ThoughtSpot Raises At $4.2 Billion Valuation As It Wraps Up Transition To The Cloud – Forbes

CEO Sudheesh Nair joined ThoughtSpot in 2018 and immediately began plans for a cloud transition. At … [+] his previous company, Nutanix, he says he saw firsthand the growing pains of implementing the same pivot on the public market.
In May 2020, data analytics startup ThoughtSpot laid off 85 employees. The pandemic had forced companies in less stable financial positions to cut staff, but ThoughtSpot was not one of those companies—it was still flush with hundreds of millions in untapped capital. But the startup was executing a pivot to the cloud and had decided to let go of workers whose jobs were too deeply embedded in its old business model. 
“I was thinking, is there a worse time to do this?” says CEO Sudheesh Nair. “But if we did not do it, we would not have been able to change the company’s course to become a cloud company, and Covid could have wiped us out.”
The cloud transition came just in time to avoid falling behind in the market. In the ensuing months, the pandemic accelerated digital transformation across enterprises, resulting in rapid adoption of cloud software. ThoughtSpot released its first piece of subscription-based software last fall, and a year later, its cloud offerings make up the majority of its revenue.
On Monday, the Sunnyvale, California, company announced its first round of financing since the pivot: A $100 million Series F round led by a $45 million contribution from new investor March Capital. Existing investors including Lightspeed, General Catalyst and Khosla Ventures also participated in the raise, which more than doubled the valuation of the startup to $4.2 billion. Some 85% of new customers are coming for its cloud products, and ThoughtSpot, which ranks No. 42 on Forbes’ 2021 Cloud 100 list, says it is on track to exceed $100 million in annual recurring revenue in less than a year.
ThoughtSpot’s software allows employees at a company to ask questions into a search box, whether they are experts with data or not. The AI-powered technology then analyzes the massive amounts of data stored in sources such as Snowflake and Databricks, and provides insights such as reports and summaries about the data in real time to help the employees to make business decisions. About 100 enterprise companies are using ThoughtSpot’s cloud software, including T-Mobile and energy conglomerate Schneider Electric, the company says. Streaming service Hulu uses ThoughtSpot’s app to measure how successful a specific show is in driving subscriptions, enabling its employees to make adjustments on how to present shows and movies to users.
The core function of the software hasn’t changed with the shift to the cloud. Rather, the pivot opens ThoughtSpot’s market to the growing base of companies that are putting their data in the cloud instead of the older solution of storing data in “on-premises” data centers. “There’s no real future for companies ‘on prem,’” says Nair, who joined ThoughtSpot as CEO in 2018 after seven years as president at Nutanix, a software company that underwent its own transition to the cloud while answering to shareholders on the public market. “When I left, Nutanix was a $10 billion business. If you look at the valuation now, it is still transitioning,” he says. Nutanix is trading at a $7.5 billion market cap today, and dipped as low as $3 billion last year.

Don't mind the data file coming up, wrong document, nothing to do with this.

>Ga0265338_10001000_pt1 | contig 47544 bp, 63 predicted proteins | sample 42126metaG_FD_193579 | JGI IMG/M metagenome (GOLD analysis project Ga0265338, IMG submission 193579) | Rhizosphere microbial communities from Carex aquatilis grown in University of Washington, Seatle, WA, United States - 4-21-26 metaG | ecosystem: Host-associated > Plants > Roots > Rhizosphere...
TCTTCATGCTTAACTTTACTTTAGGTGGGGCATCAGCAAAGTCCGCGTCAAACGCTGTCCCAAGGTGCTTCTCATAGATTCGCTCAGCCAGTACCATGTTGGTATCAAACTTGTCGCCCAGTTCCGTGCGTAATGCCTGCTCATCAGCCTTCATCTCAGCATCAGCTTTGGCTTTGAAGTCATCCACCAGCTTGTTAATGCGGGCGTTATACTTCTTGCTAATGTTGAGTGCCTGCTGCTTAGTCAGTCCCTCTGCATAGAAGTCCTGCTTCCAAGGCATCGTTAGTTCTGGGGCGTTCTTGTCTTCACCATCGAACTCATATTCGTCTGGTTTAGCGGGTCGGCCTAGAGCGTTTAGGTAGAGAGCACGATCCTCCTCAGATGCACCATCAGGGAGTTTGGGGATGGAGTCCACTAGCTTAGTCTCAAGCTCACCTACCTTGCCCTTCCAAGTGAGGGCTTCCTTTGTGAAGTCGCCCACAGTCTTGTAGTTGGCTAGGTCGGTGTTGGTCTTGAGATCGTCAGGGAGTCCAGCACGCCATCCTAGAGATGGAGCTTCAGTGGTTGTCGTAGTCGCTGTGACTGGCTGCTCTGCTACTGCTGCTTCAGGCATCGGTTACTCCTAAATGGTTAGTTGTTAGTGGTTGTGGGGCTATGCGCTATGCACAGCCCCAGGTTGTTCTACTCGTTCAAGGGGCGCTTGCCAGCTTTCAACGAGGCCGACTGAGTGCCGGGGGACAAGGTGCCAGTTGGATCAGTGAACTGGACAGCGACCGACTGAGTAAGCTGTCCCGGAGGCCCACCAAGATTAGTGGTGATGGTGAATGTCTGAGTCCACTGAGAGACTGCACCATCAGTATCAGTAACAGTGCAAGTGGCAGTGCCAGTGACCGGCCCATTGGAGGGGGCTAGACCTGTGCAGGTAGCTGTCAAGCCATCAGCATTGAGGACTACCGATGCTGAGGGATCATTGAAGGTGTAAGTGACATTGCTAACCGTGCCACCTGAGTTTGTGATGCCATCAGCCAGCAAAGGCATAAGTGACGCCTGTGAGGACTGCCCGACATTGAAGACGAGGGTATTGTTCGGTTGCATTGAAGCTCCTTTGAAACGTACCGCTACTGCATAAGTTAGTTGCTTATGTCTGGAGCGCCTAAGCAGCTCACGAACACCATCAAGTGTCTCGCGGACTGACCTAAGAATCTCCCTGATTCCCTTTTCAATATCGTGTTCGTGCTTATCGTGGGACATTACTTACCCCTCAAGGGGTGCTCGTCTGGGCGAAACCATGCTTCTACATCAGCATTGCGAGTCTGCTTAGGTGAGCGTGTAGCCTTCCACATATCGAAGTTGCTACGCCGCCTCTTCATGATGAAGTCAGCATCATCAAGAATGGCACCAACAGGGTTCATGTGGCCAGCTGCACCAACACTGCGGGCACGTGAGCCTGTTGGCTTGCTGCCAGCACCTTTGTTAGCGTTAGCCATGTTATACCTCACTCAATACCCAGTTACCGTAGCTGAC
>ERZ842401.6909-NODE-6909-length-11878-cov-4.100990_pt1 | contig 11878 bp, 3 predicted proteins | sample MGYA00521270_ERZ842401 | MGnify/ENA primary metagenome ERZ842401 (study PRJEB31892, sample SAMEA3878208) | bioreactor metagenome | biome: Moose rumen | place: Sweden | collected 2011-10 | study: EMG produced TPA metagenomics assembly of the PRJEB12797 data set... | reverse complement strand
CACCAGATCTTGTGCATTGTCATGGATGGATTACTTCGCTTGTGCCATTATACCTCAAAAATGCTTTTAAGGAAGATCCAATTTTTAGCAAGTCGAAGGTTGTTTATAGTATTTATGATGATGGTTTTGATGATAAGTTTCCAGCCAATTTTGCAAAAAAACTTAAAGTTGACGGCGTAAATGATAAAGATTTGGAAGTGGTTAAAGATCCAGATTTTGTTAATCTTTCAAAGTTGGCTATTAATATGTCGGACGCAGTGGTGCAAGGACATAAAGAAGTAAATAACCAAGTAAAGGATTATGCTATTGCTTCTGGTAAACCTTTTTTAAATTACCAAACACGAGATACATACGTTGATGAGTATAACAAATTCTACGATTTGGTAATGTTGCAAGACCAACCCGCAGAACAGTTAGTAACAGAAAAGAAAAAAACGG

After taking over as CEO at ThoughtSpot from cofounder Ajeet Singh (himself a Nutanix cofounder), Nair spent six months mapping out the cloud transition road map. Key decisions included uprooting the old sales and go-to-market teams and replacing them with people with expertise selling cloud-based subscriptions, as well as crafting new alliances with other companies in the cloud ecosystem, including Snowflake (which earlier this year invested $20 million into ThoughtSpot), IT giant Wipro and cloud provider Amazon Web Services. Two years later, Nair considers the transition “almost all complete,” a relatively quick turnaround that comes with the help of being a nimble startup.
“I talked to [Splunk CEO] Doug Merritt the other day, and he said I’d never do [a transition to cloud] again as a public company,” says March Capital managing partner Jamie Montgomery, who led ThoughtSpot’s latest round. Montgomery says his firm began paying attention to ThoughtSpot toward the start of its transition, and arranged for one of his fund’s limited partners to acquire secondary shares of the company earlier this year. That familiarity allowed him to swoop in and offer an appealing term sheet once Nair began to approach VCs about a potential fundraise.
The new funding will go in part toward sales and marketing efforts for ThoughtSpot’s new features that are geared toward engineers and developers. But another reason for the fundraise was simply to rewrite the narrative around the company. “When people think about us, they might still know us as an ‘on-prem’ company,” Nair says.
Another piece of signaling he hopes will change: questions of whether ThoughtSpot will be acquired, as happened to its chief rivals, Tableau (bought by Salesforce for $16 billion in 2019) and Looker (bought by Google for $2.6 billion last year). “The noise will go down a little,” says Nair, whose ambitions are turning to an IPO now that the cloud transition is near completion. “Markets like this usually have multiple multi-billion-dollar companies, and right now there are no real public companies in this space.”

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